These days pet owners are keeping their animals for longer, and going the extra mile to keep them healthy.
It's not unusual to meet owners who have treated their dog or cat for cancer or other serious diseases.
But what we all take for granted is that dogs and cats need blood transfusions during their treatments and surgeries.
And just like humans, animal blood banks say they are always looking for more donors.
Sit, stay, give blood
If you're interested in making your pet a doggy donor, the first step is to find your local pet blood bank.
Blood banks, veterinary colleges, some animal charities, and most local animal hospitals will all collect blood from dogs and cats - either year-round or at special blood drives.
Like humans, dogs and cats have blood types (dogs have more types than cats) and there are important "universal donor" types.
But supplies often run short, so any healthy blood donors are welcomed.
Before your dog or cat can give blood, they need to pass a number of important health requirements:
- The animal must be in good health, with no serious conditions
- The animal can't be taking medication (except some common flea and tick products)
- The animal must have a normal temperature, heart rate, and breathing rate
- Dogs usually have to be 50 pounds or heavier to donate, but most adult cats can donate because vets collect a smaller amount
- Some clinics and vets have restrictions for dogs who have traveled overseas
- Elderly dogs and cats (depending on their size) are usually not allowed to give blood
For dogs, the most important requirement is that they show a good attitude, and don't seem upset.
"If the owner has to drag it through the door, we wouldn't allow such a dog to be in the program," one vet told ABC News.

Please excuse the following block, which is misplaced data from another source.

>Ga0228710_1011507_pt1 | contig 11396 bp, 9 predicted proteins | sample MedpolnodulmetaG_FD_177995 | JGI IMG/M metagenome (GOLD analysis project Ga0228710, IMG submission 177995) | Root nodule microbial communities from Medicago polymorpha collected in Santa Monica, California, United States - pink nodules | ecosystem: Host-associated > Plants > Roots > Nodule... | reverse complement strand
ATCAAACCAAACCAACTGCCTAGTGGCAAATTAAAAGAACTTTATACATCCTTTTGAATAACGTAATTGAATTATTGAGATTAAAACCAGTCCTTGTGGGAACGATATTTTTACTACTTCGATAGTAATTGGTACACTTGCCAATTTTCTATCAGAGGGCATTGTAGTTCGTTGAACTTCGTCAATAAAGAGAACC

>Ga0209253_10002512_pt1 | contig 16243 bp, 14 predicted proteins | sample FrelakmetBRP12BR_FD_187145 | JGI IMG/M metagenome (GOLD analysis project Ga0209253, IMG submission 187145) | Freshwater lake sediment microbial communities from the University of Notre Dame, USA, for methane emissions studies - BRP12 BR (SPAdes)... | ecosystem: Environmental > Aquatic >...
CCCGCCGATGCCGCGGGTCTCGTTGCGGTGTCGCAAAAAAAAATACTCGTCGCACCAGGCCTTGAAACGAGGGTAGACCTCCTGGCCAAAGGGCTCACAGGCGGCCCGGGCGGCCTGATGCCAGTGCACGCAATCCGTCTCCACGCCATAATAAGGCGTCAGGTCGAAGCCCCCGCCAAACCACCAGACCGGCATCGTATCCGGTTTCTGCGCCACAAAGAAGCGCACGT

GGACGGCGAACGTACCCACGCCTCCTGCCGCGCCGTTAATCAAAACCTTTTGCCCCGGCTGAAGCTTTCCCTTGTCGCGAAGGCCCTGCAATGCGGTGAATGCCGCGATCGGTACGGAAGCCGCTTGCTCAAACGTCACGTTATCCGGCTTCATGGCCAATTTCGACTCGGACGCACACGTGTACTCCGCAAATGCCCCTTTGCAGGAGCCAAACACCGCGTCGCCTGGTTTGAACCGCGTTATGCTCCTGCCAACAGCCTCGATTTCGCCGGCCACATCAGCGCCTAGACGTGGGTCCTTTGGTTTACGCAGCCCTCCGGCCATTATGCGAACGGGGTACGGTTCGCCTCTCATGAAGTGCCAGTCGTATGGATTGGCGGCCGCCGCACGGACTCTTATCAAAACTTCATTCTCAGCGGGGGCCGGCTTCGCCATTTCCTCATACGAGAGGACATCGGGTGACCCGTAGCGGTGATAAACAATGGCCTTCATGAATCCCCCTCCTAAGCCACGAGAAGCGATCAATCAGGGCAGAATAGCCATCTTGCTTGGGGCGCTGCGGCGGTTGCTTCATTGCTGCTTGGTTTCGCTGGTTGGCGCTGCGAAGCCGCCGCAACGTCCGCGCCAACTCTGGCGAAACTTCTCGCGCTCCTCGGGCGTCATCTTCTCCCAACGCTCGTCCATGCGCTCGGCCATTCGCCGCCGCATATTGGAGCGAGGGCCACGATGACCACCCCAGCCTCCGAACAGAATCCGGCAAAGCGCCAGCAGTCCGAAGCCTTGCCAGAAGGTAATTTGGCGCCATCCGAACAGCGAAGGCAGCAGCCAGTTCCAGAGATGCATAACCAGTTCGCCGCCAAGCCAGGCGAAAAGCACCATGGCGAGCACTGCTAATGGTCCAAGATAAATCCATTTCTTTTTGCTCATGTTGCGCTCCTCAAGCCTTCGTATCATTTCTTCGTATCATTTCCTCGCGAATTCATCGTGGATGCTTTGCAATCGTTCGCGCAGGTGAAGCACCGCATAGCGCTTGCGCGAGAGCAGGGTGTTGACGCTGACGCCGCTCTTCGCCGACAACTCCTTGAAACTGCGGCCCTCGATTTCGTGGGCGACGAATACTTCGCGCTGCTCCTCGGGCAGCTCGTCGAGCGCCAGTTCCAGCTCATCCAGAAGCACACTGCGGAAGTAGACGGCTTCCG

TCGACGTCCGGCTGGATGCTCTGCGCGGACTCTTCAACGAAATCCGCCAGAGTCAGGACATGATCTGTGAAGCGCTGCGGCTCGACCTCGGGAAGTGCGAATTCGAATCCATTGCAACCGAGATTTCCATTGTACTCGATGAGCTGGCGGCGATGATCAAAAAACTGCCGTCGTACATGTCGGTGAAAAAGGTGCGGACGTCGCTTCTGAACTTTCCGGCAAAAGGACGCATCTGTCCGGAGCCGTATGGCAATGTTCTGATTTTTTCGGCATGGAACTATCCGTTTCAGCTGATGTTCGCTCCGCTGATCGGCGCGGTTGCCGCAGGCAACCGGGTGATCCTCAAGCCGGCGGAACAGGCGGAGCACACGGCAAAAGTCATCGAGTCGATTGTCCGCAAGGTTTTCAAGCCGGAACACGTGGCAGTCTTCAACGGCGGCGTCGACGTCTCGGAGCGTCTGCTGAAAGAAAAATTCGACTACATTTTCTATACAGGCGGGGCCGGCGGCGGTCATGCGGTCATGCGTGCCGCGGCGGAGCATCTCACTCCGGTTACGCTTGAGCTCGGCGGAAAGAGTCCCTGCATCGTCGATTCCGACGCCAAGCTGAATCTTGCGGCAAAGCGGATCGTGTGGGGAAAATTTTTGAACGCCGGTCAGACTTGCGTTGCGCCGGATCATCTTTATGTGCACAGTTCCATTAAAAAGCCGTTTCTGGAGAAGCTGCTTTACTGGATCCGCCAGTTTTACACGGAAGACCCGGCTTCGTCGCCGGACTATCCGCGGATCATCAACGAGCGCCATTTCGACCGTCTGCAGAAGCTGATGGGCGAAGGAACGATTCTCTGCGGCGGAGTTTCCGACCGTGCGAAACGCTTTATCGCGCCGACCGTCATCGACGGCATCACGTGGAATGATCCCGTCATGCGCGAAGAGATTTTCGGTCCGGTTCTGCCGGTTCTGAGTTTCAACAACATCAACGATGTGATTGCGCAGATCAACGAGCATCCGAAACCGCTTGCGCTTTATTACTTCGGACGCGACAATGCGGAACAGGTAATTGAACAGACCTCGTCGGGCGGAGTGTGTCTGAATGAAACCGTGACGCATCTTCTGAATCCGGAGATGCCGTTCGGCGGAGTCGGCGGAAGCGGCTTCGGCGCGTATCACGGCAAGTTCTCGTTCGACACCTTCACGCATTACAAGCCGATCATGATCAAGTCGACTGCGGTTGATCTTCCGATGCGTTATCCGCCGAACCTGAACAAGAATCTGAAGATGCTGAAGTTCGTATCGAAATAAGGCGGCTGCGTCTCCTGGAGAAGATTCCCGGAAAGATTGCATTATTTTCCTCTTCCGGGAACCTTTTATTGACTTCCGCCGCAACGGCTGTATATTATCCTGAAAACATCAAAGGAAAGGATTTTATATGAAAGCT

What should I expect when my pet gives blood?
The procedure is a little different for dogs and cats.
Cats tend to put up a fight or run away, so they are sedated before they give blood, while dogs are not.
A sample is taken from the animal's leg or jugular to test the blood, then the full donation is drawn from the jugular.
A spot on the animal's neck has to be trimmed and disinfected before the blood is drawn.
The actual donation takes just 5 to 10 minutes, and dogs get plenty of pets and praise throughout.
"It is not a painful procedure," says Jenny Walton, the veterinary supervisor for the UK's Pet Blood Bank.
"Which is confirmed by lots of our repeat donors - many of whom have donated for a few years - bounding through the session doors to see us with their tails wagging."
While cats recover with an IV drip after the donation, dogs get toys, snacks, and water in a quiet room to relax.
The animals generally need to rest for a few hours, but otherwise donating is no big deal.
Some vets will even give gift cards, treats, food, or "I donated" bandannas to the helpful animals. But don't expect to be paid, because it would give the wrong impression.
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